Edmonds College was awarded three grants this year for materials science education, totaling over $1.1 million.
“The grants we received will allow us to develop and distribute high-quality resources for materials science education,” said EC President Dr. Amit B. Singh. “These resources are vital — innovations in materials science have the potential to impact our nation’s health, economy, environment, and security.”
EC secured two grants from the National Science Foundation’s (NSF) Advanced Technological Education program.
One grant supports the establishment of the Micro Nano Technology Education Center (MNT-EC), which will develop curricula for associate degrees and certificates in micro and nanotechnologies. MNT-EC will be led by Pasadena City College in collaboration with EC, Portland Community College and Northwest Vista College.
Over the course of five years, the grant will distribute $630,000 to EC to support MNT-EC activities, with a focus on increasing minority and women faculty development and participation in micro- and nanotechnology education.
The second NSF grant will distribute more than $485,000 over three years to EC’s National Resource Center for Materials Technology Education (MatEdU). The funding will be used to create and distribute online, open-source instructional resources on materials science.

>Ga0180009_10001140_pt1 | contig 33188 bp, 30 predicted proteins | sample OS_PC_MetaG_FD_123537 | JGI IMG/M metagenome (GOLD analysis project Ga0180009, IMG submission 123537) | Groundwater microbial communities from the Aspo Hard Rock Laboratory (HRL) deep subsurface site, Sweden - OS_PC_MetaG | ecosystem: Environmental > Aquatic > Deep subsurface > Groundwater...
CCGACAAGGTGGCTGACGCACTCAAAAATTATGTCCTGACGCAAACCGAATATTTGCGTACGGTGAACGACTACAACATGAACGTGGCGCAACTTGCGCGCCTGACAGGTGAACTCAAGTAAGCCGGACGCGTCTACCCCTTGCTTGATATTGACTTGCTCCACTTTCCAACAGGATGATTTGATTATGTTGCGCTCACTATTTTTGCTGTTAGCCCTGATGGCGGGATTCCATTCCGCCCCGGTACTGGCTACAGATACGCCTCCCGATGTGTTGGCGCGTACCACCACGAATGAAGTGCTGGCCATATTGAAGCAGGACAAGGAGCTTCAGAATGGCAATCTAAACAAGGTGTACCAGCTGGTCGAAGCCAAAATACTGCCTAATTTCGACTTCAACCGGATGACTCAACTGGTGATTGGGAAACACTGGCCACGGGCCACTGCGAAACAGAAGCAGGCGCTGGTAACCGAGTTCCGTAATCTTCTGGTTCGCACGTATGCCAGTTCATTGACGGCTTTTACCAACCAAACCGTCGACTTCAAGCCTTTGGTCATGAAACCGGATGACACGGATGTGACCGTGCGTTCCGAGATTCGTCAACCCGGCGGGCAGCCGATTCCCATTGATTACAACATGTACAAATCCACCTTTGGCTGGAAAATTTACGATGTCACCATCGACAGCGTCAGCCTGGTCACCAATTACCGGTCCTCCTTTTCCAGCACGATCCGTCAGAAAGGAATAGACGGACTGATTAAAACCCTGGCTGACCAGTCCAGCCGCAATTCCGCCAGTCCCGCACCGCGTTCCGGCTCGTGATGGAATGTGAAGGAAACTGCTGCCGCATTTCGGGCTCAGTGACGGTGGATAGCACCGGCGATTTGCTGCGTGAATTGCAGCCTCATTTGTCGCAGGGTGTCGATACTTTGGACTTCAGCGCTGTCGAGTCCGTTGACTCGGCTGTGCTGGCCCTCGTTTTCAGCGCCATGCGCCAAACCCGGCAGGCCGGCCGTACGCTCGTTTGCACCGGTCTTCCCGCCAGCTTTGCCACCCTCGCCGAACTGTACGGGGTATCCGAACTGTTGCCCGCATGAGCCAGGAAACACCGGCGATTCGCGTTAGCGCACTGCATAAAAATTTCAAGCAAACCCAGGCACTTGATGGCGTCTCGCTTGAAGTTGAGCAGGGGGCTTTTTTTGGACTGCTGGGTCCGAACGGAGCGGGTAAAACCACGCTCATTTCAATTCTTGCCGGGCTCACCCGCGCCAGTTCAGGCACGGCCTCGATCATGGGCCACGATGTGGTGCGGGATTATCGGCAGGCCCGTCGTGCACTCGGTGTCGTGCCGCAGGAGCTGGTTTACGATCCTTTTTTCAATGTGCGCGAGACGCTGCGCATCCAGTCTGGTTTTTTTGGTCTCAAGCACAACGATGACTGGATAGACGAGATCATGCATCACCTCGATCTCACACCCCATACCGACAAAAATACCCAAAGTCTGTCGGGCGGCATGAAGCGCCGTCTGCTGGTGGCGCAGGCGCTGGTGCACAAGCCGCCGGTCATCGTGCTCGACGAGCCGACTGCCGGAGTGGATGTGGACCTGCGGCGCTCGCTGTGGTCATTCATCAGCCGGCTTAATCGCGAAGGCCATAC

A $25,000 grant from the Joint Center for Deployment and Research in Earth Abundant Materials (JCDREAM) will support Materials Washington (MatWA), an educational consortium started by EC in collaboration with MatEdU, JCDREAM and Skagit Valley College.
MatWA was created in 2019 and is working with colleges across Washington state to develop educational modules for high schools, community and technical colleges, and four-year institutions. The modules focus on earth-abundant materials, which are more environmentally and economically sustainable.
“Pursuing these types of grants puts Edmonds College at the leading edge of innovation and academic excellence,” said Danielle Carnes, vice president for Innovation and Strategic Partnerships. “As a part of our work to become an entrepreneurial and innovation hub in Snohomish County, these partnerships are a shining example of nimble and creative ingenuity.”
“By advancing materials science education across our state and country, we can encourage individuals of all ages and walks of life to imagine a better future and commit to making a difference,” said Mel Cossette, executive director of materials science initiatives at EC. She is the principal investigator for MatEdU and MatWA and a co-principal investigator for MNT-EC.
In addition to developing instructional resources, EC offers its own materials science degrees. The college offers associate’s degrees in Materials Science Technology, Manufacturing and Materials Science Technology, and Robotics and Electronics and certificates in Aircraft Electronics Technician and Basic Electronics. It will launch an Advanced Manufacturing and Materials Science Engineering Technology (AMMET) Bachelor of Applied Science degree fall 2021. For more information, go to edcc.edu/etec.